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N2 - We investigate an automobile supply chain where a manufacturer and a retailer serve a market with a fuel-efficient automobile under a scrappage program by the government. The program awards a subsidy to each consumer who trades in his or her used automobile with a new fuel-efficient automobile, if the manufacturer’s suggested retail price (MSRP) for the new one does not exceed a cutoff level. We derive the conditions assuring that the manufacturer has an incentive to qualify for the program, and find that when the cutoff level is low, the manufacturer may be unwilling to qualify for the program even if the subsidy is high. We also show that when the manufacturer qualifies for the program, increasing the MSRP cutoff level would raise the manufacturer’s expected profit but may decrease the expected sales. A moderate cutoff level can maximize the effectiveness of the program in stimulating the sales of fuel-efficient automobiles, whereas a sufficiently high cutoff level can result in the largest profit for the manufacturer. The retailer’s profit always increases when the manufacturer chooses to qualify for the program. Furthermore, we compute the government’s optimal MSRP cutoff level and subsidy for a given sales target, and find that as the program budget increases, the government should raise the subsidy but reduce the MSRP cutoff level to maximize sales.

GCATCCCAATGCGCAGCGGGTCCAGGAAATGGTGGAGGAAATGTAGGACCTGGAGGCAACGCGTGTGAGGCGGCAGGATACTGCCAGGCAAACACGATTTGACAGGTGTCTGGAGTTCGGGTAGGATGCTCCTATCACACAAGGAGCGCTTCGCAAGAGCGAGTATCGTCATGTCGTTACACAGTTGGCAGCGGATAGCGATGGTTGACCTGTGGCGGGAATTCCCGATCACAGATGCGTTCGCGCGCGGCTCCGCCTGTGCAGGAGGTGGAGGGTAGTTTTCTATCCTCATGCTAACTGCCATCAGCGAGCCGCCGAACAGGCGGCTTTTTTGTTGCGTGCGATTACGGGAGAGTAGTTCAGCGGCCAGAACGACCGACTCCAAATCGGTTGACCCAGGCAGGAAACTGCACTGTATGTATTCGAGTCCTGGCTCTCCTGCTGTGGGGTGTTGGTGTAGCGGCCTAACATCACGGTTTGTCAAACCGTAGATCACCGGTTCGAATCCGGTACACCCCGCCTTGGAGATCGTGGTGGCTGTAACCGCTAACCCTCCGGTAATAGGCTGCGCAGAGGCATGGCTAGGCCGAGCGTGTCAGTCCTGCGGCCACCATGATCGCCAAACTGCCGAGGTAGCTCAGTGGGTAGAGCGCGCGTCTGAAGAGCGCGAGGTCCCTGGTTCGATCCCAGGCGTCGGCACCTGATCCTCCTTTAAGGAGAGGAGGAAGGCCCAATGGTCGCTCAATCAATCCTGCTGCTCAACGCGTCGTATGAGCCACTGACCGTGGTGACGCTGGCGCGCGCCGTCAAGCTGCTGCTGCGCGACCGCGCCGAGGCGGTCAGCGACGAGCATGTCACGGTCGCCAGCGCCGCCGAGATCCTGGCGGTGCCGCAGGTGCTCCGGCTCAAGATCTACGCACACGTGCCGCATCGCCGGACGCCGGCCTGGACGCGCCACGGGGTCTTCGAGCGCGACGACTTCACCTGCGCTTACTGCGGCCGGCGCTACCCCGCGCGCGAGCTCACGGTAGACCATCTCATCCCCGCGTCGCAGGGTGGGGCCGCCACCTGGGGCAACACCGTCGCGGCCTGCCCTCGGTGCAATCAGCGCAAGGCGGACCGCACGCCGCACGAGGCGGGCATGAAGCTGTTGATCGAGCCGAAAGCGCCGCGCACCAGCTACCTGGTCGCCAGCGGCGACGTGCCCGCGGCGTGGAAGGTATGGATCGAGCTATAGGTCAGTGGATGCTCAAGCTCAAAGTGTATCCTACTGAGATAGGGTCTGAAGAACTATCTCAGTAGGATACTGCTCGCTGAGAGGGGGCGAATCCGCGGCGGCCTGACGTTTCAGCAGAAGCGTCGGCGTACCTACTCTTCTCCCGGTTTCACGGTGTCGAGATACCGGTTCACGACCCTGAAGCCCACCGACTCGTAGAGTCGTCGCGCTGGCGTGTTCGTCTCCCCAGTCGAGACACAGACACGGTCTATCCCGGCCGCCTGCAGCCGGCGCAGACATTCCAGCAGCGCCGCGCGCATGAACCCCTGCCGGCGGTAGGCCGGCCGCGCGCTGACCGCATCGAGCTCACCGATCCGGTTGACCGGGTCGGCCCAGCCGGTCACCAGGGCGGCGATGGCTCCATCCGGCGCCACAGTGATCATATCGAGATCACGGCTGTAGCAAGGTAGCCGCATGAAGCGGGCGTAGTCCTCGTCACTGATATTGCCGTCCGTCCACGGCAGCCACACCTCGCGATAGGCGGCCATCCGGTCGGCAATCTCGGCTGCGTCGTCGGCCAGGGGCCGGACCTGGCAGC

AB - We investigate an automobile supply chain where a manufacturer and a retailer serve a market with a fuel-efficient automobile under a scrappage program by the government. The program awards a subsidy to each consumer who trades in his or her used automobile with a new fuel-efficient automobile, if the manufacturer’s suggested retail price (MSRP) for the new one does not exceed a cutoff level. We derive the conditions assuring that the manufacturer has an incentive to qualify for the program, and find that when the cutoff level is low, the manufacturer may be unwilling to qualify for the program even if the subsidy is high. We also show that when the manufacturer qualifies for the program, increasing the MSRP cutoff level would raise the manufacturer’s expected profit but may decrease the expected sales. A moderate cutoff level can maximize the effectiveness of the program in stimulating the sales of fuel-efficient automobiles, whereas a sufficiently high cutoff level can result in the largest profit for the manufacturer. The retailer’s profit always increases when the manufacturer chooses to qualify for the program. Furthermore, we compute the government’s optimal MSRP cutoff level and subsidy for a given sales target, and find that as the program budget increases, the government should raise the subsidy but reduce the MSRP cutoff level to maximize sales.